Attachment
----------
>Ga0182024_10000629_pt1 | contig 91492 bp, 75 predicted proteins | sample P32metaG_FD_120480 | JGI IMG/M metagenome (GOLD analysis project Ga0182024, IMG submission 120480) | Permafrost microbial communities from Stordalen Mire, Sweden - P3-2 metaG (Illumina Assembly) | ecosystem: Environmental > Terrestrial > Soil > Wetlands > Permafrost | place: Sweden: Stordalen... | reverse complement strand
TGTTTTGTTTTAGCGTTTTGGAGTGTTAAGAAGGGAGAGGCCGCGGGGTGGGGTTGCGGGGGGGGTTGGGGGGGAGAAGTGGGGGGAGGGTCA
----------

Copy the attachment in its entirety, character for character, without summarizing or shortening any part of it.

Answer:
>Ga0182024_10000629_pt1 | contig 91492 bp, 75 predicted proteins | sample P32metaG_FD_120480 | JGI IMG/M metagenome (GOLD analysis project Ga0182024, IMG submission 120480) | Permafrost microbial communities from Stordalen Mire, Sweden - P3-2 metaG (Illumina Assembly) | ecosystem: Environmental > Terrestrial > Soil > Wetlands > Permafrost | place: Sweden: Stordalen... | reverse complement strand
TGTTTTGTTTTAGCGTTTTGGAGTGTTAAGAAGGGAGAGGCCGCGGGGTGGGGTTGCGGGGGGGGTTGGGGGGGAGAAGTGGGGGGAGGGTCA